“You really should persevere with Wagner,” says Morse to a sceptical Sergeant Lewis in the very last episode of the Inspector Morse TV series. “It’s about important things. Life and death. Regret.” It’s a conversation that is likely to be familiar to those of us who delight in Wagner and his sprawling epics, with their vast musical ambition and strange mythic plots, but find family and friends less enthusiastic.
If Morse is the best known fictional Wagnerian, Sir Roger Scruton certainly had a claim to be the most prominent real-life commentator on that complex, brilliant, and in many respects unlikeable man, and would doubtless have agreed with Morse about the significance and seriousness of the themes that Wagner tackled. Wagner’s Parsifal: The Music of Redemption, completed shortly before his death earlier this year, is his third book-length meditation on the German composer’s corpus, following 2004’s Death-Devoted Heart, focusing on Tristan And Isolde, and 2016’s The Ring Of Truth, which looks at the Ring Cycle.
Scruton had a reputation – not entirely undeserved, and indeed not entirely unsought – as a fearsome reactionary, but taken as a whole his work is extremely sympathetic to the attempt by modernists to construct a sustainable ethical and artistic vision for those who no longer believe in the old religious doctrines. In another book he calls this vision “the ethical way of life”, an approach by artists of various kinds to put forward an approach to existence which takes seriously the whole breadth of human experience and our obligations to each other, especially the need for forgiveness, reconciliation and redemption, without being dependent on the Christian religion. It is Scruton’s evident sympathy to this endeavour, and a studied ambiguity about the nature of his own personal beliefs, that has led some to question whether he himself was a Christian believer in the normal sense.
Scruton regarded Wagner as a modernist, and in Wagner’s Parsifal he explains why. Wagner was not a Christian believer, but remained fascinated by the rituals of the faith and the way in which it appeared to satisfy our deepest yearnings, and sought to explore this in his work. Scruton quotes the composer as saying “I do not believe in God; but I believe in godliness”. This he takes to mean that Wagner saw the faith as a system of thought and action that understood and made intelligible the deep truths behind everyday human experience. These truths are not always expressible in words, because they point to something beyond mere words, but they can be communicated through music and through poetry. Poetry is especially important to Scruton’s idea of how artists can approach the sublime, because its tools of rhythm, cadence, structure, metaphor, allusion and paradox allow poets to look into the very heart of things.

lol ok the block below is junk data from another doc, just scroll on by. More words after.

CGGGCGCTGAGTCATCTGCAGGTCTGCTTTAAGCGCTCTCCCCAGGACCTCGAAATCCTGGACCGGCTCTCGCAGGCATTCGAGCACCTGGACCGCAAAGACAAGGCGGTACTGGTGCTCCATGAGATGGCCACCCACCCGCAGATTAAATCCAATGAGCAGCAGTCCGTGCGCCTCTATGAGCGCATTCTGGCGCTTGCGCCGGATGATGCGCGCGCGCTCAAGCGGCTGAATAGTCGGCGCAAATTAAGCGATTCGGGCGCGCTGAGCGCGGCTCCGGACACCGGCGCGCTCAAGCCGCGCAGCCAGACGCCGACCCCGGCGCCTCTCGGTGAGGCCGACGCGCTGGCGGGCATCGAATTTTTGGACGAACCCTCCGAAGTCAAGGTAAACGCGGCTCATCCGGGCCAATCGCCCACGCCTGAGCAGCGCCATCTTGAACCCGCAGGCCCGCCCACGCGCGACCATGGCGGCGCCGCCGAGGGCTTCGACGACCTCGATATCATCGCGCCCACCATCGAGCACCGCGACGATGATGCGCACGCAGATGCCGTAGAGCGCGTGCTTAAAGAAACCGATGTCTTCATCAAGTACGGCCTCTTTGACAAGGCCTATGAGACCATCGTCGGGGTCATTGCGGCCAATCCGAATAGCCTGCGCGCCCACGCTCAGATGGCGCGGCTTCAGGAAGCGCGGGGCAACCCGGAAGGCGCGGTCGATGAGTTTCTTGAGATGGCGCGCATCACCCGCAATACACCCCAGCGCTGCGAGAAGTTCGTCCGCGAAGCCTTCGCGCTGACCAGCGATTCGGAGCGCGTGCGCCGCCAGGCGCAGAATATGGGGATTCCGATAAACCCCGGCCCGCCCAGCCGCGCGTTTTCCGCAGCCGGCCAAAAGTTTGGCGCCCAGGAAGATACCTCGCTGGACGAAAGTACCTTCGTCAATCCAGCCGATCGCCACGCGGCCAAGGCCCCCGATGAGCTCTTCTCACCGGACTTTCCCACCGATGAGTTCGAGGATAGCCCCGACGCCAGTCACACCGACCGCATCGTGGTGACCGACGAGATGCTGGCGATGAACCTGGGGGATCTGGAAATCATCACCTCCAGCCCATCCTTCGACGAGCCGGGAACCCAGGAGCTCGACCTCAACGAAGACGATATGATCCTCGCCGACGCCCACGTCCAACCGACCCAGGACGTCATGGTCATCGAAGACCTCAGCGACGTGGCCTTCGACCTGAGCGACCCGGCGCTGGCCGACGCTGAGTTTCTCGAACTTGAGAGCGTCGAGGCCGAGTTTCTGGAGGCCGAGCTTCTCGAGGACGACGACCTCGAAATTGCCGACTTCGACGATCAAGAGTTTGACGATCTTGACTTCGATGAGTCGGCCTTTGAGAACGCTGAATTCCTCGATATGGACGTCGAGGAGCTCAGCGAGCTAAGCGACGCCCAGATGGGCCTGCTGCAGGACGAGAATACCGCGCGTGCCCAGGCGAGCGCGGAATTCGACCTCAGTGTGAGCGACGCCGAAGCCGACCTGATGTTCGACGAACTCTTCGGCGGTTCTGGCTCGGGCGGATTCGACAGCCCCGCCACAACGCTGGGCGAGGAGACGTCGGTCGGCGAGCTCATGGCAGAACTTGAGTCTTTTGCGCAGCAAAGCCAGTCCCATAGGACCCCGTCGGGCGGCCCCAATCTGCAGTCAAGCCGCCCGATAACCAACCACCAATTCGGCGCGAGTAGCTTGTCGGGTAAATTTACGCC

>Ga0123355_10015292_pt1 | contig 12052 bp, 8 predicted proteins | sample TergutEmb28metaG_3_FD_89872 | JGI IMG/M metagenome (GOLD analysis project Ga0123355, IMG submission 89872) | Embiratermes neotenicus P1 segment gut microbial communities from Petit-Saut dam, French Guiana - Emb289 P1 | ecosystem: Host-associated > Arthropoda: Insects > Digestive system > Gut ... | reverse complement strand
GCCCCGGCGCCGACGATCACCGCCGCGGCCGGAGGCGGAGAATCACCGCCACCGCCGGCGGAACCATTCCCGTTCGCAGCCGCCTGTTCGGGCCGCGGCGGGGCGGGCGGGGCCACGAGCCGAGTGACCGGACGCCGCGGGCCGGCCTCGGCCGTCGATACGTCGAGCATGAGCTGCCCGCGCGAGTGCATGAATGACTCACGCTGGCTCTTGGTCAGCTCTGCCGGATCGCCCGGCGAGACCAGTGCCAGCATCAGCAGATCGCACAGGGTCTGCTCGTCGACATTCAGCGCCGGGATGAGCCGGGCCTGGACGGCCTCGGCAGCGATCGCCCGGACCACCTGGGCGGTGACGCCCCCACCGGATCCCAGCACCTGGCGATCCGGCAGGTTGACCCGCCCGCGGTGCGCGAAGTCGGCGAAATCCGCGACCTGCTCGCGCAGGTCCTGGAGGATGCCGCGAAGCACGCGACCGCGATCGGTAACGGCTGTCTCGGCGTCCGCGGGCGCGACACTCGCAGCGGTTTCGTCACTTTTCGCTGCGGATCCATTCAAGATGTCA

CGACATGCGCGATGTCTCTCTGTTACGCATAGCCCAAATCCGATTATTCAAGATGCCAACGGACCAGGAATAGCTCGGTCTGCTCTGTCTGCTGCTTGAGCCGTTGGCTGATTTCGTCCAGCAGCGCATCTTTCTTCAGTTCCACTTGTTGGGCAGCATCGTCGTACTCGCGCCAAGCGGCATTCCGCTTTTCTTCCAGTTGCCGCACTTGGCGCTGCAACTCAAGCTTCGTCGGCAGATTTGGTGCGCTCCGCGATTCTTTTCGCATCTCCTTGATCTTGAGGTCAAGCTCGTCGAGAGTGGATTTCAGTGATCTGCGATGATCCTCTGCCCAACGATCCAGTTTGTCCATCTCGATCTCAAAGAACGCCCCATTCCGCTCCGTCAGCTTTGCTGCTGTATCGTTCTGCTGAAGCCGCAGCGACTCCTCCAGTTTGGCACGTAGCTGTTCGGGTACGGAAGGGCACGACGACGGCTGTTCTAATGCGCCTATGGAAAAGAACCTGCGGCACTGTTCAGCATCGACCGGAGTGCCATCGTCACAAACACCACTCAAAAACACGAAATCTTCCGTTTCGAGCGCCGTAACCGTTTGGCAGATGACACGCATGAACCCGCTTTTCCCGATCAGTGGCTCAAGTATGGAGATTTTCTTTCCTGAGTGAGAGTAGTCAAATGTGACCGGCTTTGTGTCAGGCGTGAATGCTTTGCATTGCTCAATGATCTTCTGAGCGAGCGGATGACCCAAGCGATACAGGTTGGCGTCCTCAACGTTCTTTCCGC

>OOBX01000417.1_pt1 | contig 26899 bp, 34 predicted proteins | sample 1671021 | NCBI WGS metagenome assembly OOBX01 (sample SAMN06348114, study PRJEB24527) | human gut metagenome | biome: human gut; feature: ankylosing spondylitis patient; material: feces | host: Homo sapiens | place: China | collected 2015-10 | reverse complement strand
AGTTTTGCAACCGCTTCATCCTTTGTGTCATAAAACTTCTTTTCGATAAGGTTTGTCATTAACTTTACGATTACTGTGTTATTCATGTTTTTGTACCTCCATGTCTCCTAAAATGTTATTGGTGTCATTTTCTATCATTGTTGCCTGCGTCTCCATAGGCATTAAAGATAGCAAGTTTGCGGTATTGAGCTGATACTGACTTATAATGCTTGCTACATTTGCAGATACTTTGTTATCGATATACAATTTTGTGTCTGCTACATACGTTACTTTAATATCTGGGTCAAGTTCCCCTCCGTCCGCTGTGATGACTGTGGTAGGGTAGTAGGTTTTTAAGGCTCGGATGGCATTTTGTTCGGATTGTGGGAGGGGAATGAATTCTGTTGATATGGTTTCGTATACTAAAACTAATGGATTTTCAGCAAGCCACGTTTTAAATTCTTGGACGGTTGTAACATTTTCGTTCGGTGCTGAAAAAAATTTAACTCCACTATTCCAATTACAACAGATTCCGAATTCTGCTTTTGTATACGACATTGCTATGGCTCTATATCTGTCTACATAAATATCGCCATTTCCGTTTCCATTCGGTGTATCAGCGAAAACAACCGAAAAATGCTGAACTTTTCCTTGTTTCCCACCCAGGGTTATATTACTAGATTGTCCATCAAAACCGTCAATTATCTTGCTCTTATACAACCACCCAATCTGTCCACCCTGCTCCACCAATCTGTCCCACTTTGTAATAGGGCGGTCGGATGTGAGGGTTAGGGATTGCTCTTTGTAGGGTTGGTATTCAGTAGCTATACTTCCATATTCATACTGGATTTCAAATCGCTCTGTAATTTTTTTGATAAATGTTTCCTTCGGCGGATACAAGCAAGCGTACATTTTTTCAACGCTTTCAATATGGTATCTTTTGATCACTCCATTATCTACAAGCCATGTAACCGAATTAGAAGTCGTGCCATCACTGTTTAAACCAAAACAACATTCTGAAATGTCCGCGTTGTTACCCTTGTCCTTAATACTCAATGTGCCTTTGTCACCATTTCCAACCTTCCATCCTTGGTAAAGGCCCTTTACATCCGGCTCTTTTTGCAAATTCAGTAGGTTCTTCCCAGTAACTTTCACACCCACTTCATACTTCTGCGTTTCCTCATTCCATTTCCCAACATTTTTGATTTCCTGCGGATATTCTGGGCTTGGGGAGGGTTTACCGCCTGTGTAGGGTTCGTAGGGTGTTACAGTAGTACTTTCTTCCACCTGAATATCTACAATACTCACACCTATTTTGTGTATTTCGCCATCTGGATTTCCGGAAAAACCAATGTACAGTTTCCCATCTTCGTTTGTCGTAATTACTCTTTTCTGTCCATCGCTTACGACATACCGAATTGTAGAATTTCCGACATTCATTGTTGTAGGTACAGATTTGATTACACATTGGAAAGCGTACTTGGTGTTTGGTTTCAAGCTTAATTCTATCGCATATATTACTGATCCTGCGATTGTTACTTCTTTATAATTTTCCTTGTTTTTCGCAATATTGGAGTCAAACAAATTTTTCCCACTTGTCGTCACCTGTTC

Parsifal is a striking example of this because, as Sir Roger makes clear, the story takes place in a recognisable world, in which Christian symbols and rituals such as the Eucharist are powerfully significant, where they bear great weight, and yet also a world in which those symbols and rituals seem to have been somewhat abstracted from their wider context in the faith of the Church. This is at least partly a consequence of the story’s roots in medieval Germanic legend, but also – in Scruton’s interpretation – reflects Wagner’s desire to explore the psychological and spiritual meaning of the great Christian doctrines of redemption and sacrifice without being bound by the aspects of belief that he could not accept.
Redemption is perhaps the great theme in Parsifal. The story is too impossibly complex to summarise here, and would perhaps appear almost ridiculous if described on the page – the great glory and power of the opera is in the music, which transcends the high melodrama of the action to reveal its underlying importance. Suffice it to say that central to the action are the Grail Knights, led by the wounded King Amfortas, and their struggles to overcome their passions and frailties in a world of temptation, alienation and suffering. This is eventually achieved not simply by individual effort but by a restoration of true ritual and of right relations between the knights. Scruton’s view is that this emphasis on the healing power of rightly observed ritual reflects Wagner’s understanding of religious observance “not as a bargain…but as a continuous act of self-sacrifice…religious ritual is not something performed for a benefit, but a command to which we submit, in order to exhibit an existential tie.”
The sense of ritual as something which transcends time, which brings the everyday world into contact with something greater, so enabling people to align themselves with the highest reality, is important in Scruton’s interpretation of Parsifal. It is only by stepping outside ordinary time, and so allowing one’s life to be understood under the aspect of eternity, that one can achieve the forgiveness, peace and reconciliation with others which we seek. Scruton links this with Eliot’s Four Quartets. Eliot too was interested in the notion of how we can make sense of our transient, constantly changing lives, and our desire for connection with eternal values, while seemingly bound by time and constantly aware of our faults and inadequacies. To both Eliot and Wagner, in Scruton’s argument, unchanging ritual was an important way to resolve this problem, and so to achieve what Eliot called “the point of intersection of the timeless with time”.
Eliot, of course, ultimately found his resolution to this existential difficulty in orthodox Christian belief and practice. Wagner did not, or could not, take this step in response to the eternal dilemma; but his great operas constitute some of the most heroic attempts to grapple with it, and there were few people better equipped than Roger Scruton to examine his attempt.
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